The Ritz-Carlton Millenia’s Grand Investment in Modern Art
The Ritz-Carlton, Millenia Singapore invested about US$4,000,000 in 4,200 pieces of art that now grace its hallways. About fifty of these pieces count as "museum quality", and thus are put in prominent positions throughout the Ritz-Carlton's lobby and ground levels, where they can be seen by visitors.
90 percent of the artwork in the Ritz-Carlton was commissioned specifically for the hotel; the resulting collection takes mainly from Pop-Art and Post-Painterly Abstractionist art schools, with abstract forms and shapes that add delightful variations of color and shape to Hirsch Bedner Associates' modern interiors.
Artists whose work are displayed in the Ritz-Carlton's halls represent a diverse mix of disciplines: sculptures by Frank Stella, Dale Chihuly and John Rose stand alongside prints and paintings by Andy Warhol, Sam Francis, and David Hockney.
Guests who want to take a guided tour of the Ritz-Carlton's art collection can borrow an iPod at the concierge desk to listen to a 30-minute art "podcast" that takes you on a step-by-step tour through the works of art in the hotel's public areas. (Your guide found the actual experience to take about 50 minutes; you'll need to pause the podcast from time to time as you walk from one part of the hotel to another, and as you admire the artwork up close.)
For a quick taste, you can listen to the first minute of the self-guided tour here: Ritz Carlton art tour excerpt (MP3 file, 1:24, 1.28MB).
The next few pages feature eight artworks from the Ritz-Carlton's extensive collection. Proceed to the next page to start with Frank Stella's gigantic sculpture in the hotel's central atrium.
Cornucopia by Frank Stella
Even if you don't take the tour, you won't miss this work of art: Cornucopia, a massive undulating fiberglass sculpture by artist Frank Stella. Cornucopia hangs from the vaulted glass ceiling in the Ritz-Carlton, Millenia's central atrium.
Stella began his career as a painter and printmaker, but his work evolved in the 1980s to embrace sculptural forms - a natural evolution for an artist whose work was noted for deepening relief over his career. Stella made small maquettes that other craftsmen would enlarge and execute on his behalf.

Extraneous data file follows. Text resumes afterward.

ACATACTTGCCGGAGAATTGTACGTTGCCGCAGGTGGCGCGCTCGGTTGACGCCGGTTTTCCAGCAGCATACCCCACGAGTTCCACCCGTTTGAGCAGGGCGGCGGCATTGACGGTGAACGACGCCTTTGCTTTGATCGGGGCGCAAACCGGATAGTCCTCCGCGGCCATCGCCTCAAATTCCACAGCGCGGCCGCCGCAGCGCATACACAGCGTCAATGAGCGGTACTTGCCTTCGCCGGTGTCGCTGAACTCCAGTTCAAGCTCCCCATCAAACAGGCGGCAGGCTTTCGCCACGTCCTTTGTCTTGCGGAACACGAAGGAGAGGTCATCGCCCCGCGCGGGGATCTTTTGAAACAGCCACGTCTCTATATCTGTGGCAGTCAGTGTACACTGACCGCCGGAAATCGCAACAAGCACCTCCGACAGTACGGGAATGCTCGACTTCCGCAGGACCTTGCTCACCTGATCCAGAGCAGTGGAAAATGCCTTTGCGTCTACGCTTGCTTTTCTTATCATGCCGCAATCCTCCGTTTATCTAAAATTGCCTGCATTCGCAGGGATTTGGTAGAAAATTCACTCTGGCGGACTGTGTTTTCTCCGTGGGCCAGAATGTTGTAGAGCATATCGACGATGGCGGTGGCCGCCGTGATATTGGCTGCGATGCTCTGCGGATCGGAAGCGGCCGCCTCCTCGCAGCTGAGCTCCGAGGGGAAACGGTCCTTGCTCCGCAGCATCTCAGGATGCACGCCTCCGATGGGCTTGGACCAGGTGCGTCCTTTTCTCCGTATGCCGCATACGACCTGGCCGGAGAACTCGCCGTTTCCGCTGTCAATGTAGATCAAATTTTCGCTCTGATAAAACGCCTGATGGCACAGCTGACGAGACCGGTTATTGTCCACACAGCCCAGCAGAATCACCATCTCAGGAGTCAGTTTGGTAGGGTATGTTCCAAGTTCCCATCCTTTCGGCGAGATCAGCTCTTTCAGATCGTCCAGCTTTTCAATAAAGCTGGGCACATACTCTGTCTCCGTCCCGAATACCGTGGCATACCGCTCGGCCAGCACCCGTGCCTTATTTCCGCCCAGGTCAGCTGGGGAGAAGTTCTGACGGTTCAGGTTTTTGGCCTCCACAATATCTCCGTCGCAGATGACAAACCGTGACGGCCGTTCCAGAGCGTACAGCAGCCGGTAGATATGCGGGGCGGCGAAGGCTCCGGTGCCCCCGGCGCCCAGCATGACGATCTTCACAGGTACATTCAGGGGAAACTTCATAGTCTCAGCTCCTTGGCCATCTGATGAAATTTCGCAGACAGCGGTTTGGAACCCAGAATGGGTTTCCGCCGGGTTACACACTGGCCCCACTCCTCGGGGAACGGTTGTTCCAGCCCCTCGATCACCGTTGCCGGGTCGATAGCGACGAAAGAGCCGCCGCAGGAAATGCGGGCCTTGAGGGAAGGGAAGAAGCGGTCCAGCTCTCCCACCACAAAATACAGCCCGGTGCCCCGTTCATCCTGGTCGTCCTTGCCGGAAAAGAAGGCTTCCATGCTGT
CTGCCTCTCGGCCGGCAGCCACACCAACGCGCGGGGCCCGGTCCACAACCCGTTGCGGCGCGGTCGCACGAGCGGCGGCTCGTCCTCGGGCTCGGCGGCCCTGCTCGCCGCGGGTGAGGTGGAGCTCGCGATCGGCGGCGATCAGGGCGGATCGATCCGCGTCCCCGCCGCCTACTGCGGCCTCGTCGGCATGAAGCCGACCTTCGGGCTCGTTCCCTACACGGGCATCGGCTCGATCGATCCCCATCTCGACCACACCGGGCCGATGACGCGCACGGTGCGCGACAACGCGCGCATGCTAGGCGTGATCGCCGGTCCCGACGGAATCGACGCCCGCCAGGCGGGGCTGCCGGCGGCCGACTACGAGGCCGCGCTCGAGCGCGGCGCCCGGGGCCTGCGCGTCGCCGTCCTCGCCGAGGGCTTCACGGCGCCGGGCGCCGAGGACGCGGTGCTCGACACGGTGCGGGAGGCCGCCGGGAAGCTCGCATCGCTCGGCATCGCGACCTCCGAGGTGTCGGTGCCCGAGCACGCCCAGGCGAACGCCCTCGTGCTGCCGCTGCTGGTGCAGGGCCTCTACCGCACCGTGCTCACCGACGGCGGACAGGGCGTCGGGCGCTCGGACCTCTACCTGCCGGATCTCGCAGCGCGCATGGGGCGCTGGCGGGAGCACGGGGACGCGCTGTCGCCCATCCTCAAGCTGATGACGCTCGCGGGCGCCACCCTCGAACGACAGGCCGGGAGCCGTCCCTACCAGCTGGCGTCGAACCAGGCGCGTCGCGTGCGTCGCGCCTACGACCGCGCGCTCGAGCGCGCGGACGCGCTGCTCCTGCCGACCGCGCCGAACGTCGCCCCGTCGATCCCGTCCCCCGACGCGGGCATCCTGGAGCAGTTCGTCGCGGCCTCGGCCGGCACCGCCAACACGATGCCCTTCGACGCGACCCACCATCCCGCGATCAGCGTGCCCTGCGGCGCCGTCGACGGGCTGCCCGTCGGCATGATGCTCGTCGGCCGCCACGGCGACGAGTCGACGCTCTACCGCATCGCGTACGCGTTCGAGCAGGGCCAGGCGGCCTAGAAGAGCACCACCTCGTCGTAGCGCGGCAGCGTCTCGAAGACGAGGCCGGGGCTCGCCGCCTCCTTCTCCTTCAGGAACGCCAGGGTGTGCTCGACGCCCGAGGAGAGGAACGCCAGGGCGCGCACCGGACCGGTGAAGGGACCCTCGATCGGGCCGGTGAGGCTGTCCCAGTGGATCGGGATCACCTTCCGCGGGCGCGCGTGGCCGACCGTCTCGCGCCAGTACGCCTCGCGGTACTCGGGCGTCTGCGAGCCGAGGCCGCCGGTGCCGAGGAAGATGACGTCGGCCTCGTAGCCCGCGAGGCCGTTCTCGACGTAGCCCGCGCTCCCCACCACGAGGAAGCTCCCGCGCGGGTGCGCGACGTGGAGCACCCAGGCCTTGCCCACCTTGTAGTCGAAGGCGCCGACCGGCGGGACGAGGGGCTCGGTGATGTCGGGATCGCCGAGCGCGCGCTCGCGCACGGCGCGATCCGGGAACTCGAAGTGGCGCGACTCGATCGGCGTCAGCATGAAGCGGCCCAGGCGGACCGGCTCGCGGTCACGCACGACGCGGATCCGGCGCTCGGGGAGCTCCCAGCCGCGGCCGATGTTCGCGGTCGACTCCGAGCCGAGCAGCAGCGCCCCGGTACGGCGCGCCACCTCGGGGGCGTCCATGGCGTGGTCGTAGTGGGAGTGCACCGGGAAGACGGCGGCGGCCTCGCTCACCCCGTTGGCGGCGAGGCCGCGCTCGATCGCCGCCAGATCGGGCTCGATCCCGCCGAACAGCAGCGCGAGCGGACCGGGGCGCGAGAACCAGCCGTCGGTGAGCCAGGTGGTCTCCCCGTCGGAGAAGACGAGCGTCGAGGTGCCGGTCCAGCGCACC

Cornucopia is one of these sculptures, initially inspired by a paper sunvisor; Stella molded the initial idea to something more spherical yet far more intricate. The end product is made of 3 tons of fiberglass - it was fabricated by traditional shipwrights working in Cannes, France, then shipped to Singapore.
Sunrise at the Chihuly Lounge by Dale Chihuly
If there's one artist whose work stands front-and-center in the Ritz-Carlton Millenia's extensive collection, it's Dale Chihuly, the renowned glassblower and glass artist. One of only four American artists whose work merited a solo show in the Louvre, Dale Chihuly created a number of glass installations that grace multiple places in the Ritz-Carlton's lobby level.
Two sculptures on opposite sides of the lobby level represent Chihuly's most visible work in the Ritz-Carlton: "Sunrise" and "Sunset", the former a yellow-and-orange glass installation on the east-facing wall of the Chihuly Lounge, the latter a yellow-and-green installation on the west-facing wall of the Greenhouse.
Sunset at the Greenhouse by Dale Chihuly
Dale Chihuly's "Sunrise" and "Sunset" are constructed out of hundreds of hand-blown glass pieces resembling tentacles or sea anemone. Both works are perfect examples of Chihuly's celebrated ability to work within a larger, architectural context - "When you're working on a building, it's permanent," Chihuly once said. "It forces you to make something in design terms that will withstand the test of time."